Difficult and painful emotions are by no means easy to navigate – and, they are a part of the human experience. Cultivating emotional resilience can help us to navigate the ups and downs of life. We start to develop this ability by learning how to sit with discomfort. Many of us have been practicing emotional resilience and the art of “sitting with discomfort” this past year (perhaps without even realizing it!) – the discomfort of not knowing when COVID will end; when there will be a vaccine; if we will lose our jobs; if we will lose our loved ones. It has been an absolute rollercoaster – yet, here we are, surviving in spite of it all.
We cultivate emotional resilience by expanding what is called our window of tolerance. Practicing mindfulness and self soothing strategies helps us to do this. When we are in our window of tolerance, we are grounded and regulated. When we are out of our window of tolerance, we are dysregulated – we may shut down or experience the fight/flight response.
Therapy can help us to increase our window of tolerance and cultivate emotional resilience. Many people who come to therapy for the first time carry some misconceptions about what this entails. The therapeutic process can aid us in learning how to tolerate what life throws at us – including (and especially) painful and difficult emotions and experiences.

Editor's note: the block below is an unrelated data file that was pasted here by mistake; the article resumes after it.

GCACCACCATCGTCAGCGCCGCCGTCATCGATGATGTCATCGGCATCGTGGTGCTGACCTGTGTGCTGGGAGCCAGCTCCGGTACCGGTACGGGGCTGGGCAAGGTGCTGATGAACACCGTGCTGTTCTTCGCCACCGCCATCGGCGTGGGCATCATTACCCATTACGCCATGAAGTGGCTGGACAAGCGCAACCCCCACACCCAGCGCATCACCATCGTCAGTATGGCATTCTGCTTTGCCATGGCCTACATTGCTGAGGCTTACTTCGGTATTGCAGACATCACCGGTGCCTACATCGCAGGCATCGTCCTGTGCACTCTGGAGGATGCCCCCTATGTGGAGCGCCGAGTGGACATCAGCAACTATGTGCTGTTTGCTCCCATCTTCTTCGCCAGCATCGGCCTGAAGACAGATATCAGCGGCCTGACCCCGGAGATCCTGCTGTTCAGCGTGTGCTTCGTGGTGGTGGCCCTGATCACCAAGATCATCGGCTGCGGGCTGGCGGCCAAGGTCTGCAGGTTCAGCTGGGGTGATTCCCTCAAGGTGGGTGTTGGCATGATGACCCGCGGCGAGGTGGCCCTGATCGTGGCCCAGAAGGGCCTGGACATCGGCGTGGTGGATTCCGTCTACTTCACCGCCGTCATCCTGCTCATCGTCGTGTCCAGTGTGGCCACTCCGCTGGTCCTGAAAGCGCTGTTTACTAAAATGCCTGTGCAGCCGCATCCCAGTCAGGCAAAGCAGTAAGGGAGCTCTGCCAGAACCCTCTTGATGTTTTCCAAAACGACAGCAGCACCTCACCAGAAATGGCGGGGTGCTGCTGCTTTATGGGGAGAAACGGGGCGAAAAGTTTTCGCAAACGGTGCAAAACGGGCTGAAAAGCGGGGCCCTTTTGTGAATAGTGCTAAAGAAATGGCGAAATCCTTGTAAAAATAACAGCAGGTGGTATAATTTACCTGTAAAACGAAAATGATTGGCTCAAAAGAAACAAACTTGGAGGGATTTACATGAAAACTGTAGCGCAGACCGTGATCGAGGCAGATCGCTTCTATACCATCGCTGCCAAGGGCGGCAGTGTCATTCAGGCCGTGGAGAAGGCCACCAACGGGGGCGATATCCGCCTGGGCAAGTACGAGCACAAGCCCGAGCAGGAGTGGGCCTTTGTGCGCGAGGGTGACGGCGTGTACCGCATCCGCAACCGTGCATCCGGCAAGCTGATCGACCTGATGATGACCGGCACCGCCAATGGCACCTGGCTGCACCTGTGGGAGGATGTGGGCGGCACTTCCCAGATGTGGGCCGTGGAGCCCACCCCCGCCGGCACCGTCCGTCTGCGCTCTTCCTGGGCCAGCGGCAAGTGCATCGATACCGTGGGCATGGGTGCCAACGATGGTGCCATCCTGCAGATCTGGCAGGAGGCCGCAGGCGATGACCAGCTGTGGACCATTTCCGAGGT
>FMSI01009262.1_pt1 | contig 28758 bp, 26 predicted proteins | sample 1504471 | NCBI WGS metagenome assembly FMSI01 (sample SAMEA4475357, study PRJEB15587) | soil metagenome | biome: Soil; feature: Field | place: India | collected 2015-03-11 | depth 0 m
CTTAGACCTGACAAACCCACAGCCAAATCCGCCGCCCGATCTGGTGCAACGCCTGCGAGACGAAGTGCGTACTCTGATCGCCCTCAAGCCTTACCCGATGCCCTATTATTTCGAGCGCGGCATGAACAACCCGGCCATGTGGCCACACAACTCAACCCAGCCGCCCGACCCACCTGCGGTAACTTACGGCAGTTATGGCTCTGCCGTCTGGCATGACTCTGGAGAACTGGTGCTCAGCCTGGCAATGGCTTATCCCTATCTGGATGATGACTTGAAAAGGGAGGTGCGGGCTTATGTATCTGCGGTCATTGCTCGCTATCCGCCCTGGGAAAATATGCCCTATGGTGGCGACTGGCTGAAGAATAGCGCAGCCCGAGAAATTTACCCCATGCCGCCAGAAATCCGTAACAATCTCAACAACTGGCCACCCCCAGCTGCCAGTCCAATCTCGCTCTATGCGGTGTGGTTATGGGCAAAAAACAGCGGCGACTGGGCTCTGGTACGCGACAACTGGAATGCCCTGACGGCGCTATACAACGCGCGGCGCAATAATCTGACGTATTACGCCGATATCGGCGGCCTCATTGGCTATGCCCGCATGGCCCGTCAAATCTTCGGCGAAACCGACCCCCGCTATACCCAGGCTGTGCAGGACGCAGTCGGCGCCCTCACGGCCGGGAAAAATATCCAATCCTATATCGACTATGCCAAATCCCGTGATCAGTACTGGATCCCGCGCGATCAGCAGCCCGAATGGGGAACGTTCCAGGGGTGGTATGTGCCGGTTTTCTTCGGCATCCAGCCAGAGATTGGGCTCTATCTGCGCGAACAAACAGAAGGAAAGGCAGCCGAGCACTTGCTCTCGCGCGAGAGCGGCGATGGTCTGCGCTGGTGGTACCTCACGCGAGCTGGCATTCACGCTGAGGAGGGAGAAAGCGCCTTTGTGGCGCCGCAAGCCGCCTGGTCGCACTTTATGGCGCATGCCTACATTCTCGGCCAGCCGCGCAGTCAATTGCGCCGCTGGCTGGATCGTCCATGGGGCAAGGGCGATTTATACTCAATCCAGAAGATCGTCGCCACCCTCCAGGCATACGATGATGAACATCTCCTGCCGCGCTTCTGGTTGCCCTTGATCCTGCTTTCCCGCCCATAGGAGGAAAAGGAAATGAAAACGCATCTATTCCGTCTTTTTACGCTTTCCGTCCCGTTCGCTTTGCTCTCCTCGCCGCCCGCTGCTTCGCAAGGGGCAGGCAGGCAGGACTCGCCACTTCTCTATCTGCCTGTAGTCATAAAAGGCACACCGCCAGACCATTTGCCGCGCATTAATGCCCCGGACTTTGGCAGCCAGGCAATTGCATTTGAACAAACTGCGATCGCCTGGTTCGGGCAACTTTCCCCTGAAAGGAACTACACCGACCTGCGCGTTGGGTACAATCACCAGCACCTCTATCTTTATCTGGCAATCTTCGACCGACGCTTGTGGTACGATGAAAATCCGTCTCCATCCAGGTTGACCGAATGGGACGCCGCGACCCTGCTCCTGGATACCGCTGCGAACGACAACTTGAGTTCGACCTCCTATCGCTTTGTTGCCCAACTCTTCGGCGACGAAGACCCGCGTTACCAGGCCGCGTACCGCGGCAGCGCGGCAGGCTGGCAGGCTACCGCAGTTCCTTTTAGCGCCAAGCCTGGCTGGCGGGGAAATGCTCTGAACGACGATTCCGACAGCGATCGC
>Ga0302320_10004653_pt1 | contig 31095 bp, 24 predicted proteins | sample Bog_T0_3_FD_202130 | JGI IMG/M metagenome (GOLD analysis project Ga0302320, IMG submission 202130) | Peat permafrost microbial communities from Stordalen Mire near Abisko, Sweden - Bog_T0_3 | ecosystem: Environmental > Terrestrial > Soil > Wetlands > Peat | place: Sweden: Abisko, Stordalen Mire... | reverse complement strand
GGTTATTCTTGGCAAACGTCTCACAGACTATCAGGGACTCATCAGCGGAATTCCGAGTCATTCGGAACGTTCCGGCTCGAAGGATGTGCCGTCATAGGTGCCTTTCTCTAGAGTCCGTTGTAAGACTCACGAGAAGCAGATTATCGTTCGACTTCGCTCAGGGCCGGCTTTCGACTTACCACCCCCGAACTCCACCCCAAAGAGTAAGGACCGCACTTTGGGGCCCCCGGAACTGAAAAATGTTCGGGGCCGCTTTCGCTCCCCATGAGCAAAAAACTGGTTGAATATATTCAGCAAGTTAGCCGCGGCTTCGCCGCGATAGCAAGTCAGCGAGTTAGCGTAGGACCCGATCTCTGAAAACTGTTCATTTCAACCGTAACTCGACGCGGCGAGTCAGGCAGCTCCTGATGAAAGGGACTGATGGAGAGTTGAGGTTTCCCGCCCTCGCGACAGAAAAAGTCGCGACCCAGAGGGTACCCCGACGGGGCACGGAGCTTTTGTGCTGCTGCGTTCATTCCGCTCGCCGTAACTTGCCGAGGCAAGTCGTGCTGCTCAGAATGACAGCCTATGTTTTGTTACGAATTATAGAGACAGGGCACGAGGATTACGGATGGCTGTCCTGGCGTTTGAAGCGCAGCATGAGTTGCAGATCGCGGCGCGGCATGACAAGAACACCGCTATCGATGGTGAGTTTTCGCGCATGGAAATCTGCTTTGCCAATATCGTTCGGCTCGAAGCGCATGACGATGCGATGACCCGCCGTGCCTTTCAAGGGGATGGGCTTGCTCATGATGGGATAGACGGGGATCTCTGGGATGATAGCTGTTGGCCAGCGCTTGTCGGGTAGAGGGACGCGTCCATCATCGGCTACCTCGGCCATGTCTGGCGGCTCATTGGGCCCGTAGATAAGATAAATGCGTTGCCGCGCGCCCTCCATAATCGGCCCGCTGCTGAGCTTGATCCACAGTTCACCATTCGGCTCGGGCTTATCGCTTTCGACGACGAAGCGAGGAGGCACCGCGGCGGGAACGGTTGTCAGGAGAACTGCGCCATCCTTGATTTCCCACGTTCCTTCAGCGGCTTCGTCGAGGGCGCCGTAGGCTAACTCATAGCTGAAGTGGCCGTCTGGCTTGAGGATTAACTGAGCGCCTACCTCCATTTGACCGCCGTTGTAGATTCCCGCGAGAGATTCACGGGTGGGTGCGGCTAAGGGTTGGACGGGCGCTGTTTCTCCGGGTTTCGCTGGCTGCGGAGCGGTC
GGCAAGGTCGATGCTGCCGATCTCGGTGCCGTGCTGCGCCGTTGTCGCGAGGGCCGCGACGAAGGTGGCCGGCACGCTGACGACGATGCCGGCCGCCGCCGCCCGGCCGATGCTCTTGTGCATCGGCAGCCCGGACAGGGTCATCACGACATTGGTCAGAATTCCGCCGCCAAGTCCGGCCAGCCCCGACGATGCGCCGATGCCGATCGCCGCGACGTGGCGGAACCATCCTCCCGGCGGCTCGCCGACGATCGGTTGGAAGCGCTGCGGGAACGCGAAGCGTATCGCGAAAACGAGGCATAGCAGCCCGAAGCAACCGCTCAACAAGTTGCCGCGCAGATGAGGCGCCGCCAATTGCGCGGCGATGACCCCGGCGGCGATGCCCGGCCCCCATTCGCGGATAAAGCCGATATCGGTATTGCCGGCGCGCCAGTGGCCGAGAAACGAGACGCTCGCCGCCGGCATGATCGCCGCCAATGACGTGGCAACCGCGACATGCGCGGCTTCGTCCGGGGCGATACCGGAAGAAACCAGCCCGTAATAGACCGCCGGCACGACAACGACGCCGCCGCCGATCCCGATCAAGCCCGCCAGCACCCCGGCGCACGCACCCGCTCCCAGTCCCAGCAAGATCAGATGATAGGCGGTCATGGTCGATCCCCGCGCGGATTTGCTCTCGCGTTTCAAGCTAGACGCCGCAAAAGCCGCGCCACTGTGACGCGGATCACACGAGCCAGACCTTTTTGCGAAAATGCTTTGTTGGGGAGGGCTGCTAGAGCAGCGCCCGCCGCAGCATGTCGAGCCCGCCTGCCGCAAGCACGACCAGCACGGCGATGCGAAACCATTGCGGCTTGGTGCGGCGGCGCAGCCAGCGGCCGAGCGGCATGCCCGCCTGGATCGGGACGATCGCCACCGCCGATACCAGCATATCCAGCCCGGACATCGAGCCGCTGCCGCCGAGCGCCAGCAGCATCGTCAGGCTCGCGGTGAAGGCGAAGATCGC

Therapy is not a quick fix or a way out of experiencing suffering. Grief, sadness, anxiety and even rage are all part of the human condition. Often, the only way out of these emotions is through them – experiencing them in their entirety. The goal of therapy is not to rid ourselves of these emotions but, rather, to find peace with them. As the great poet Rumi wrote, we must “greet them at the door laughing”. What other choice do we have?
Often, though not always, something profound comes as a result of suffering. We may sublimate our pain into something truly beautiful. My favorite metaphor for resilience is the one that nature offers us: the lotus flower, which spends much of its life in the mud at the bottom of a pond – and, eventually, emerges from the depths to blossom.
The first step is accepting and embracing the idea that we can never be free of pain and suffering – and, we can build up our emotional resilience so that we, too, may blossom.
Book Recommendation: No Mud, No Lotus - Thich Naht Hahn
Poem: The Guest House - Rumi